County historian Malcolm Graham has revealed in his new book how the city of Oxford was transformed during the Great War. Andrew Ffrench reports AS the former head of the Oxfordshire Studies Centre, Malcolm Graham knew there would be quite a battle among writers hoping to compile new books on the First World War.

He lost the first skirmish, with Jane Cotter getting Great War Britain Oxfordshire: Remembering 1914-18 into print first, with The History Press.

Mr Graham gracefully admitted defeat and his detailed study, Oxford in the Great War, has now been published by military specialists Pen & Sword.

The two authors recently joined forces to give a talk at the Soldiers of Oxfordshire Museum in Woodstock.

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Mr Graham, 66, said: “Jane’s book focuses on the county while I look at the effect of the Great War on the city of Oxford.

“We both spoke at a study day at the museum and the talks complemented each other pretty well, and so do the two books.

“In March last year Pen & Sword contacted Maggie Hartford, then literary editor at The Oxford Times, to see if she could recommend a writer for their Cities in the War series.

“She asked Newsquest Oxfordshire librarian Chris McDowell and he recommended me, which is how I came to write the book.”

Oxford Mail:

Author Malcolm Graham outside the Examination Schools with his new book

The father and grandfather, who lives with wife Ros in Botley, uses his book to examine how the war affected both Town and Gown. Mr Graham said his research reflected the current interest in family history and fascination with the history of the First World War, prompted by the centenary of its outbreak.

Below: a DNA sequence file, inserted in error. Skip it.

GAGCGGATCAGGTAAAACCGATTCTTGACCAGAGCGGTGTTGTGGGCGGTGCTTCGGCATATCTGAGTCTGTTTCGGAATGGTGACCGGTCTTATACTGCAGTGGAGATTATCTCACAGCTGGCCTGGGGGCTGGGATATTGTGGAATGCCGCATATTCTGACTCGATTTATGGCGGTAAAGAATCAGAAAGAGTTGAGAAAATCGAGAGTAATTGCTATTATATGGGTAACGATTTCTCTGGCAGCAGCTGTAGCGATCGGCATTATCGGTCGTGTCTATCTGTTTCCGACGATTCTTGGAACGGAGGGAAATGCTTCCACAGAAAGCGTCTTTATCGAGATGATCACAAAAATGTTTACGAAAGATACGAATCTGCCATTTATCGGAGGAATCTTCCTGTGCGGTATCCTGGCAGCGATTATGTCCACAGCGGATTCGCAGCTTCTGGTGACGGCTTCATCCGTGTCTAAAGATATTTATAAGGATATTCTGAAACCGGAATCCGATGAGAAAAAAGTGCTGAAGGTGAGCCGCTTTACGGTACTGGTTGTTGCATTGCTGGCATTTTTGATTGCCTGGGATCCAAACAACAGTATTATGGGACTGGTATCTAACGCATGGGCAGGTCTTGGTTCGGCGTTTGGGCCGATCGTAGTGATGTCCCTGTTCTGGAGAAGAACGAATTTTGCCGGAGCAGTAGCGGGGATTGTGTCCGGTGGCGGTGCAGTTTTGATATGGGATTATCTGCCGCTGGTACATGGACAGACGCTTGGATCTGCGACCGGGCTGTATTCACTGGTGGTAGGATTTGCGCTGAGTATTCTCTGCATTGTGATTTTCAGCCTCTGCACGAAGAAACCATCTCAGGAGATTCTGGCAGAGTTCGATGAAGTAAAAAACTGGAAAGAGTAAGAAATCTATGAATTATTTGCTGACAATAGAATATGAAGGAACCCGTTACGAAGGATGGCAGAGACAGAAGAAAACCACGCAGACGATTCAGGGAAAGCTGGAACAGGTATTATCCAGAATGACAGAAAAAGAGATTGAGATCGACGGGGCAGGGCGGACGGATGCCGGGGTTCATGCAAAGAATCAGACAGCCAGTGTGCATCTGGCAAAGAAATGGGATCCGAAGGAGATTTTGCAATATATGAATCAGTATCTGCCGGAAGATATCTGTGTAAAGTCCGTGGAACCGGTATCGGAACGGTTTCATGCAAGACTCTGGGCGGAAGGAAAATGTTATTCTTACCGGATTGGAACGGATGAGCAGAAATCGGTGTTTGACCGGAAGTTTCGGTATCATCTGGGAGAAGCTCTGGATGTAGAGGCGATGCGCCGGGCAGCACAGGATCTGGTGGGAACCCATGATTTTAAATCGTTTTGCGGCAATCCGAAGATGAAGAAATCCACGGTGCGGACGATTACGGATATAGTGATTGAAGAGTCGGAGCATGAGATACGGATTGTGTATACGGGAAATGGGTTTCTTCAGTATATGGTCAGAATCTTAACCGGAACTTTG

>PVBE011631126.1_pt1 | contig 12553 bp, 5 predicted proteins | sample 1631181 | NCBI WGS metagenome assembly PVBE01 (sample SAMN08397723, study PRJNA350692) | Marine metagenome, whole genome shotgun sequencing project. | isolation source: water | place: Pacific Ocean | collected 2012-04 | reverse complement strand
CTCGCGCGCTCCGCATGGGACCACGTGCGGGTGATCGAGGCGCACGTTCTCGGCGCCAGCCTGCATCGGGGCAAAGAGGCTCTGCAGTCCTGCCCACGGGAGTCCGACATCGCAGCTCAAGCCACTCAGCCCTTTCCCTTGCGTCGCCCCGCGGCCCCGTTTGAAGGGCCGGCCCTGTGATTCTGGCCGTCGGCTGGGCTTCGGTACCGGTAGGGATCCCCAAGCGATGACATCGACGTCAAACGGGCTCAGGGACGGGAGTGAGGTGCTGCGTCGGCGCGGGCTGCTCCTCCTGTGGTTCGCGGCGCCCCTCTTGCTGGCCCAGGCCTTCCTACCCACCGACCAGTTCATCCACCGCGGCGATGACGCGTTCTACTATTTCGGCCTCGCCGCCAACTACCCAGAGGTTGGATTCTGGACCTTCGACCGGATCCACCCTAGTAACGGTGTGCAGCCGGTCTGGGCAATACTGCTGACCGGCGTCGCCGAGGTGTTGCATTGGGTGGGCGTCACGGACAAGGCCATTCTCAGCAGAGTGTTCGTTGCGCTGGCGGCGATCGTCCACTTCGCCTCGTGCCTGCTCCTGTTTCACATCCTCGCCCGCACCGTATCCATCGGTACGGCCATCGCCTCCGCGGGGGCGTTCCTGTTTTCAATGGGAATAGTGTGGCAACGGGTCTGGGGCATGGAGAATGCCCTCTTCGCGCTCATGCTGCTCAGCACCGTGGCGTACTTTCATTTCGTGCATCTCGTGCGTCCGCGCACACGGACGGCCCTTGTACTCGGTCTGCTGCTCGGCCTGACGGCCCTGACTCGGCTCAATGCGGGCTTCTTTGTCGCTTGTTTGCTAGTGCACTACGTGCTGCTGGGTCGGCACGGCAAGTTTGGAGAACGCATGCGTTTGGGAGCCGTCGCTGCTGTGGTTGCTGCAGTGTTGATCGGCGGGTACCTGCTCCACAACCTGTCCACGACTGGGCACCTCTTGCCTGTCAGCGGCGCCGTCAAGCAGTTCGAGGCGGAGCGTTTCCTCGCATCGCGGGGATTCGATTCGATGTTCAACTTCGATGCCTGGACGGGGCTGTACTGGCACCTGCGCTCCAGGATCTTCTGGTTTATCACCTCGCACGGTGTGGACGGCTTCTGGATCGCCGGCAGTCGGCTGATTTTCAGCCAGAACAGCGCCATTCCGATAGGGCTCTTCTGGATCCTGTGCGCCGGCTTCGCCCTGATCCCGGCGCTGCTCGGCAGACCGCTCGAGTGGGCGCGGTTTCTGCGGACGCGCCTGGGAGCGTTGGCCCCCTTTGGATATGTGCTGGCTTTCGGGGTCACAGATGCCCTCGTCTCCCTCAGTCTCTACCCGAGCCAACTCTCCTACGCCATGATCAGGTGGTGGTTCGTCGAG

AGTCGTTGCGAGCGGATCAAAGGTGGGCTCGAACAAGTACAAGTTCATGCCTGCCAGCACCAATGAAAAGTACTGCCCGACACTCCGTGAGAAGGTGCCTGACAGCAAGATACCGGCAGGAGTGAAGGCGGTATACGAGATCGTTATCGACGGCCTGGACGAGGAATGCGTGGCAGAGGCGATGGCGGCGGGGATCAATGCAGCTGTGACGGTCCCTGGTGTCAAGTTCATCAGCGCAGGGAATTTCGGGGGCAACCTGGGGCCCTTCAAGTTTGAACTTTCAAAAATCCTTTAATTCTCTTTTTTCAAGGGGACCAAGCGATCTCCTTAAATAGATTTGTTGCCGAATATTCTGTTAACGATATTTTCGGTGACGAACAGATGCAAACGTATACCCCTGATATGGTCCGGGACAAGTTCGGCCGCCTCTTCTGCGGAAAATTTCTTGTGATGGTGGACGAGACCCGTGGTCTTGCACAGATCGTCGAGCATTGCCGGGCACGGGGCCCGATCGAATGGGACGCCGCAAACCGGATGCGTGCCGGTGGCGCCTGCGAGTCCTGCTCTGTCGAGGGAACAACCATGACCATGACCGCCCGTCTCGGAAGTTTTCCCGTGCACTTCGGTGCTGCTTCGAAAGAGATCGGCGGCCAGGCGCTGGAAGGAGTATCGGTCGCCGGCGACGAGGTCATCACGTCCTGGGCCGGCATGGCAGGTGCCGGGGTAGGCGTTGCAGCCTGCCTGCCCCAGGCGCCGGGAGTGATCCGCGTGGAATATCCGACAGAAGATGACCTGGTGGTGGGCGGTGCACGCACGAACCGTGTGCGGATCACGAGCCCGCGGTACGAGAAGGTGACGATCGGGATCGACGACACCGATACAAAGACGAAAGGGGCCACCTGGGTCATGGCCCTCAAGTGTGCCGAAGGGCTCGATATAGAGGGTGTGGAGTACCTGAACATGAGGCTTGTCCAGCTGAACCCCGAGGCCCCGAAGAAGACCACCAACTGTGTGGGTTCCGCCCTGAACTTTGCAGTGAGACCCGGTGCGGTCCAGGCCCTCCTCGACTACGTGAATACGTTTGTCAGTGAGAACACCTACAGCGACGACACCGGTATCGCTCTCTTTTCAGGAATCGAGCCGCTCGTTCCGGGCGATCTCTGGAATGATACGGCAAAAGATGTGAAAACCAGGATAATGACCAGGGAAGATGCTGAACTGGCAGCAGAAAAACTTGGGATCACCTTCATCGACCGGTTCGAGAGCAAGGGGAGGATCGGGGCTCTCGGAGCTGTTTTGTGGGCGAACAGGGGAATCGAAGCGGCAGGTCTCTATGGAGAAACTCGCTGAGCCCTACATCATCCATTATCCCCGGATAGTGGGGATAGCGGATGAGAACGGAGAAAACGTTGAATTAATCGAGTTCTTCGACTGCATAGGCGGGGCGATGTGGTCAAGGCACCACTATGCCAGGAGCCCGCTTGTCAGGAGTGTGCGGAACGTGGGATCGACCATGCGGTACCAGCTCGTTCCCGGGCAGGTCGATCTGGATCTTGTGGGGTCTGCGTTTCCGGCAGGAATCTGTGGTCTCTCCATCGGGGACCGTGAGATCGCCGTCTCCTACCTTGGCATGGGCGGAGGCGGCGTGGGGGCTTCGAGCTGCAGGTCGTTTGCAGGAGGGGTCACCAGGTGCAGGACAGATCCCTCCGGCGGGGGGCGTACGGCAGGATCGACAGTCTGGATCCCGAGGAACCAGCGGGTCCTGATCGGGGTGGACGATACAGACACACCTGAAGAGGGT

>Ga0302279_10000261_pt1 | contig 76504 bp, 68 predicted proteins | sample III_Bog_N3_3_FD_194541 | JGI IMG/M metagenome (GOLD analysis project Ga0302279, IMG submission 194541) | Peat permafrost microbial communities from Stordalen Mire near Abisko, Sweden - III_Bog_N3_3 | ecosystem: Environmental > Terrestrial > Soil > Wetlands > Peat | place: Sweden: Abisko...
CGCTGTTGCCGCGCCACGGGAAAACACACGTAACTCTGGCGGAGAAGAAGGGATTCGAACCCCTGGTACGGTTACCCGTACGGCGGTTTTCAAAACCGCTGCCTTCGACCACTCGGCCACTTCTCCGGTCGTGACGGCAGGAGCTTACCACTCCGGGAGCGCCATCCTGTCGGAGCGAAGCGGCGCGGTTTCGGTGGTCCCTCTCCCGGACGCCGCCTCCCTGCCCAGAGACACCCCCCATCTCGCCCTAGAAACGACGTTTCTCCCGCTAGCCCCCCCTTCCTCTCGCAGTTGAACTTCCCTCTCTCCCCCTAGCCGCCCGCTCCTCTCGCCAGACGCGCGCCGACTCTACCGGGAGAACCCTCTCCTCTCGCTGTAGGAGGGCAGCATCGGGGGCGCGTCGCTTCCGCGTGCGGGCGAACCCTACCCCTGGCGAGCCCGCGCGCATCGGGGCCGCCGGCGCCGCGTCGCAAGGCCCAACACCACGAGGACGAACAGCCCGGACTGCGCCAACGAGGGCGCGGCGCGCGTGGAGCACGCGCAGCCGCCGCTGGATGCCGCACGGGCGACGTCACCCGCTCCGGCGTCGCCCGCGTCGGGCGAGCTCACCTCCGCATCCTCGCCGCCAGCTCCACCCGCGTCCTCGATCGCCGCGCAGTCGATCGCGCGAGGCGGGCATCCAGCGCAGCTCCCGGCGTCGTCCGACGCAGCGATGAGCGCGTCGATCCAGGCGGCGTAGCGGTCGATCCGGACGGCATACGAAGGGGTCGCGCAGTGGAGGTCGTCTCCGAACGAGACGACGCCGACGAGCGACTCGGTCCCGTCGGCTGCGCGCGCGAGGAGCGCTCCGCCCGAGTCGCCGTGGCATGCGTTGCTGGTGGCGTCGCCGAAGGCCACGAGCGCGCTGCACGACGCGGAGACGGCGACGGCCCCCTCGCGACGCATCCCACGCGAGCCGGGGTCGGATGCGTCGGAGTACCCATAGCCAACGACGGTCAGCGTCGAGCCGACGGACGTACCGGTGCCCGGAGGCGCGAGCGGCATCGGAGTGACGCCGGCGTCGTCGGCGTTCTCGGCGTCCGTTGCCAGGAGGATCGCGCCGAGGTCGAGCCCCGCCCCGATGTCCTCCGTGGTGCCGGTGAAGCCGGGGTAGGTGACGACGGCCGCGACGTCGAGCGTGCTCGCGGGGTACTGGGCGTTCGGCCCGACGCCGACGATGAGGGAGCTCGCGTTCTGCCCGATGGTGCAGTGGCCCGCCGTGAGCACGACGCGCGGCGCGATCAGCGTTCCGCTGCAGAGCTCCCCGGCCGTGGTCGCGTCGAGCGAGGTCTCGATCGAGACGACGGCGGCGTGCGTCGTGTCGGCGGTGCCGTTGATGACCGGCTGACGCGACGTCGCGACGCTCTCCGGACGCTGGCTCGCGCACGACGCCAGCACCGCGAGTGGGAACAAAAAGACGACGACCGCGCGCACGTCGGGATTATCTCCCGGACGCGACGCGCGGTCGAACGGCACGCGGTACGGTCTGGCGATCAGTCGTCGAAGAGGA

He added: “Strangely enough the First World War had rather been forgotten until a few years ago.

“The National Curriculum in schools concentrated more on the Second World War, but now there has been a complete turnaround and there are coach tours to France and Belgium to see where the battles took place.

“This is just the first of five years of commemorations and we are going to hear a lot more about major battles including Ypres and the Somme.”

Oxford Mail:

Men from the Volunteer Training Corps marching past the Sheldonian Theatre in 1914

Mr Graham said he wanted his book to focus on how Oxford University colleges were affected by the war and how people in the city responded and contributed to the war effort.

He added: “I’m very pleased with the cover of the book. It’s quite an evocative image of boy scouts in an Oxford troop marching past the Examination Schools in High Street with a Union Jack flag.

“The photo was taken in June 1915, so it’s possible that some of them were conscripted by the end of the war.”

Mr Graham said colleges in Oxford suffered “horrendous loss of life”, with Corpus Christi one of the worst affected, losing about a quarter of its students during the war.

His book gives the impression of an Oxford completely transformed by the war, with university, colleges and other public buildings turned into makeshift hospitals and thousands of war casualties brought in by train to be treated here.

“The city was full of wounded soldiers and manic activity to support the war effort,” said Mr Graham.

As the former head of the Oxfordshire Studies Centre, Mr Graham knew where the best photos were kept, showing Oxford during the war years.

These included evocative images of Oxford volunteers on parade at Balliol College cricket ground in 1914, including the poet laureate Robert Bridges.

Men from the Oxford Volunteer Training Corps are also captured marching past the Sheldonian Theatre in 1914, and in 1915 a photographer in Queen Street snapped a soldier from The Queen’s Own Oxfordshire Hussars saying goodbye to his wife and son in Queen Street as he made his way from Christ Church to the Great Western Railway station.